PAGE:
William I was proclaimed King of England in Westminster Abbey in 1066. Despite a great victory the Normans had great difficulty keeping control with only 10,000 Normans among one to two million hostile Anglo-Saxons. As a result the Normans had to build many castles from which to dominate the local people.
As Henry I lay dying, Stephen, his nephew, rushed from France to London and secured the throne instead of Henry's chosen heirs. After about 2 years Robert of Gloucester defected and Stephen lost his grip on Normandy. A long civil was resulted. Stephen's son died before taking the throne and the crown passed on to Henry Plantagenet.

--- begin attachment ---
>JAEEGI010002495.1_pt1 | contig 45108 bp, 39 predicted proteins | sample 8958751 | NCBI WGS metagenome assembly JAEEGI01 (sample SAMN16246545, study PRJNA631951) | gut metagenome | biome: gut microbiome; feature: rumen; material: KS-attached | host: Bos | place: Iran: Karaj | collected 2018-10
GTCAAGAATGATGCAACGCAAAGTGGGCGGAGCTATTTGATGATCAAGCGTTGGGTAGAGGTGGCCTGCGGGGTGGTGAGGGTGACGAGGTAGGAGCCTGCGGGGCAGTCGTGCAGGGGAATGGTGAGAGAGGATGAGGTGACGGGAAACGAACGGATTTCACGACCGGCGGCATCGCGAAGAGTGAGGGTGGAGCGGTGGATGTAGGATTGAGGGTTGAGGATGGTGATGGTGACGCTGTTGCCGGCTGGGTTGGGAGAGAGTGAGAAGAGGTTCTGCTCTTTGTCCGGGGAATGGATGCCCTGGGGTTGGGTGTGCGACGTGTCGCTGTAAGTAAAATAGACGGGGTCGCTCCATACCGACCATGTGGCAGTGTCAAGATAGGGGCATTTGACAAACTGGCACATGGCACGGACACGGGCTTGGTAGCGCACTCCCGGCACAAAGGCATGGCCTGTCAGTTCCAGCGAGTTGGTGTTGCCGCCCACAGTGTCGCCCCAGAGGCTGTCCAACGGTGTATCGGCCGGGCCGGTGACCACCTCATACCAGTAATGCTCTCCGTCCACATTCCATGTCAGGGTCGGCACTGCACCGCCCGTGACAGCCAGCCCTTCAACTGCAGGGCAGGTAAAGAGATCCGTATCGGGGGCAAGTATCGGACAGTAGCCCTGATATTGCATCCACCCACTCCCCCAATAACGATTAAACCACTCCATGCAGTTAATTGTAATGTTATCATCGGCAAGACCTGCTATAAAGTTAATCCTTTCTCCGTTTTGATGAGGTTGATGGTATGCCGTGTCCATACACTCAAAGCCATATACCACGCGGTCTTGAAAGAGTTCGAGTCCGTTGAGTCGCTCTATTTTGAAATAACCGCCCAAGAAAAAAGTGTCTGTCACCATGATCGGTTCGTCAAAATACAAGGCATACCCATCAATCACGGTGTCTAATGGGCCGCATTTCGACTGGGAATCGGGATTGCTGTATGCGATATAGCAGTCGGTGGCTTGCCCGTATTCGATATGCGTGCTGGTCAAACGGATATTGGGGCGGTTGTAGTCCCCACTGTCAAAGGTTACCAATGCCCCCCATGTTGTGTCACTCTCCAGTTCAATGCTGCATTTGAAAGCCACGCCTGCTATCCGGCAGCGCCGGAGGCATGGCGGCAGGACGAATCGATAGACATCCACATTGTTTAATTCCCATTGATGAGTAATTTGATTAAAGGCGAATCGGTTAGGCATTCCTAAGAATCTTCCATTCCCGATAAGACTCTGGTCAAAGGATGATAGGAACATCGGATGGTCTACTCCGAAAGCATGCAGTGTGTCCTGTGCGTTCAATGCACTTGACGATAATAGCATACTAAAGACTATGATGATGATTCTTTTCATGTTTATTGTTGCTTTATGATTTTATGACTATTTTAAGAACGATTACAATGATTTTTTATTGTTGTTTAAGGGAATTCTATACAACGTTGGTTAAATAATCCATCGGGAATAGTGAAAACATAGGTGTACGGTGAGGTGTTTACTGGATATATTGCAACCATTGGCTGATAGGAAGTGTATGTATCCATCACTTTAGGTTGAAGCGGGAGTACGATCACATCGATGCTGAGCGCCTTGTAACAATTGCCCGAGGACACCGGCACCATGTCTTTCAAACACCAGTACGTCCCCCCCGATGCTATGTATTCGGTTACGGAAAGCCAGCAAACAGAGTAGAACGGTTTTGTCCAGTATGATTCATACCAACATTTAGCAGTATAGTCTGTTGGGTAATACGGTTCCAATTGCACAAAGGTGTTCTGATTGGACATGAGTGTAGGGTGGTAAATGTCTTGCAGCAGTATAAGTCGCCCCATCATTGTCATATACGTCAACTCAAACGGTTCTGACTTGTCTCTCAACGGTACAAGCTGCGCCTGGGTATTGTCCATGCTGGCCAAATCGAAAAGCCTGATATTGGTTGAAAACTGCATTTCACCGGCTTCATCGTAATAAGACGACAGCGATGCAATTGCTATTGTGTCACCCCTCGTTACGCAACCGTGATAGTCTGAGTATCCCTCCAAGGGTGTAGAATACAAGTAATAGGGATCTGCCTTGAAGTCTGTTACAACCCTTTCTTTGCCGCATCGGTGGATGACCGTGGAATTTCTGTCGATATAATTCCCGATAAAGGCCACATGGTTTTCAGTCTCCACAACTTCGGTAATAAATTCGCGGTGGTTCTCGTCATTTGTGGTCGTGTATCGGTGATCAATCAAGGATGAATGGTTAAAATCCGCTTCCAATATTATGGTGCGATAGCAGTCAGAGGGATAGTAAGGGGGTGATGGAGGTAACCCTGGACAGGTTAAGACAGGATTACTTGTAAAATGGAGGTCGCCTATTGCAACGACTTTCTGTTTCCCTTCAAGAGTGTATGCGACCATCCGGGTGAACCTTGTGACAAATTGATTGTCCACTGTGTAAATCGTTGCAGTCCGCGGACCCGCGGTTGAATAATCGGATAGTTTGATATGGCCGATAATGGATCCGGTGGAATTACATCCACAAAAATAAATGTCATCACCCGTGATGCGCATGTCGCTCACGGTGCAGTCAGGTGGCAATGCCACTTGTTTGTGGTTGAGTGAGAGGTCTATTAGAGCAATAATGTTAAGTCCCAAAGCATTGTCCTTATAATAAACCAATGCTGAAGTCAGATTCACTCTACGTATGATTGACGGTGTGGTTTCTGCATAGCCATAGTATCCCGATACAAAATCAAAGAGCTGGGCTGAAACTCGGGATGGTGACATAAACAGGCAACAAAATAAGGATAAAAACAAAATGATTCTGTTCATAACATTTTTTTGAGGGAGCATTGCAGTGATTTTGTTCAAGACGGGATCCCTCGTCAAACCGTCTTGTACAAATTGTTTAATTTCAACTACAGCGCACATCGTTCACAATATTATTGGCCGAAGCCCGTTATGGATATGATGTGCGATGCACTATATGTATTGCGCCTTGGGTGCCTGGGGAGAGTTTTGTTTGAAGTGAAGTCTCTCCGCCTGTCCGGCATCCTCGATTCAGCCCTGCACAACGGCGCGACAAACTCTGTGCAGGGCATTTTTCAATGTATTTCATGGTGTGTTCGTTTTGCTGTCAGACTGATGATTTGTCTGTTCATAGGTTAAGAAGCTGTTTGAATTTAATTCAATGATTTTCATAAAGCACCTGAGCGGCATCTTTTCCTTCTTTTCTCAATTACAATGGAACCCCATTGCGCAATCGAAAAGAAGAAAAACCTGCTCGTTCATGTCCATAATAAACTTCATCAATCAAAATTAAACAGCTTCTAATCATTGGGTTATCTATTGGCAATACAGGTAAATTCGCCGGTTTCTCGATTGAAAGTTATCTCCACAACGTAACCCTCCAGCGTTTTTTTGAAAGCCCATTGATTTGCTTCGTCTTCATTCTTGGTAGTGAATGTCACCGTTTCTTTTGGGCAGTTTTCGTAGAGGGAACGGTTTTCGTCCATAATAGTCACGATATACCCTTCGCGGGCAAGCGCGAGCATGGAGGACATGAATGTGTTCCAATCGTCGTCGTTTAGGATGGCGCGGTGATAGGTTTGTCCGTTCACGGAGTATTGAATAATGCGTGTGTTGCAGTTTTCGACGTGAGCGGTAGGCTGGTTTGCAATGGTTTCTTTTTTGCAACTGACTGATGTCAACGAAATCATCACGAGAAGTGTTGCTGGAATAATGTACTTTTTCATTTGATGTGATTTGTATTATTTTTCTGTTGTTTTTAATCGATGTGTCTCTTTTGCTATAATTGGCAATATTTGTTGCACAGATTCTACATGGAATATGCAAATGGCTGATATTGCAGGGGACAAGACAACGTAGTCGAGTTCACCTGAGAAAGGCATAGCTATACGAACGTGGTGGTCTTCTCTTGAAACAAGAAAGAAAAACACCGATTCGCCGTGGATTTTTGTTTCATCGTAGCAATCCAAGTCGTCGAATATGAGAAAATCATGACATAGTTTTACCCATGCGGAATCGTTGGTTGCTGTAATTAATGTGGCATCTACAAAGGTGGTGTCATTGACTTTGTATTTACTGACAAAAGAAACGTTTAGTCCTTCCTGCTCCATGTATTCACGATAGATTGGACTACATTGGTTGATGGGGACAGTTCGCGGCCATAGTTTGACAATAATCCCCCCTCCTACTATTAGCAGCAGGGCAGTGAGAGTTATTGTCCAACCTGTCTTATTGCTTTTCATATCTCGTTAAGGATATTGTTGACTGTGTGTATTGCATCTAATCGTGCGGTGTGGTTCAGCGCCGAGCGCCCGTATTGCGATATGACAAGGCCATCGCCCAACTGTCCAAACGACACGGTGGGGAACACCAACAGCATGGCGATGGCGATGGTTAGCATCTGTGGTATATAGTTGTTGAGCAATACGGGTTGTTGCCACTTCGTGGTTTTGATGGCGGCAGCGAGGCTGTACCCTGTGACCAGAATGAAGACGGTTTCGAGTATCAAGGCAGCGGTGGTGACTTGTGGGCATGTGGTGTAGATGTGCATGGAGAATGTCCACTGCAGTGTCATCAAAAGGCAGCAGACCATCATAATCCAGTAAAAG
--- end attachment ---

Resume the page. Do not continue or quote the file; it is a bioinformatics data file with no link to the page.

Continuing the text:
Our reproduction William I Penny is made from lead-free pewter. The coin has a bust of William on the obverse and a cross on the reverse.
The reproduction Eustace penny (son of Stephen) is made from lead-free pewter and shows a knight with sword on one side and a cross on the other.
The two coins are held in clear plastic blisters and are supplied in full colour pamphlet style packaging, complete with historical information relating to the William I and Stephen.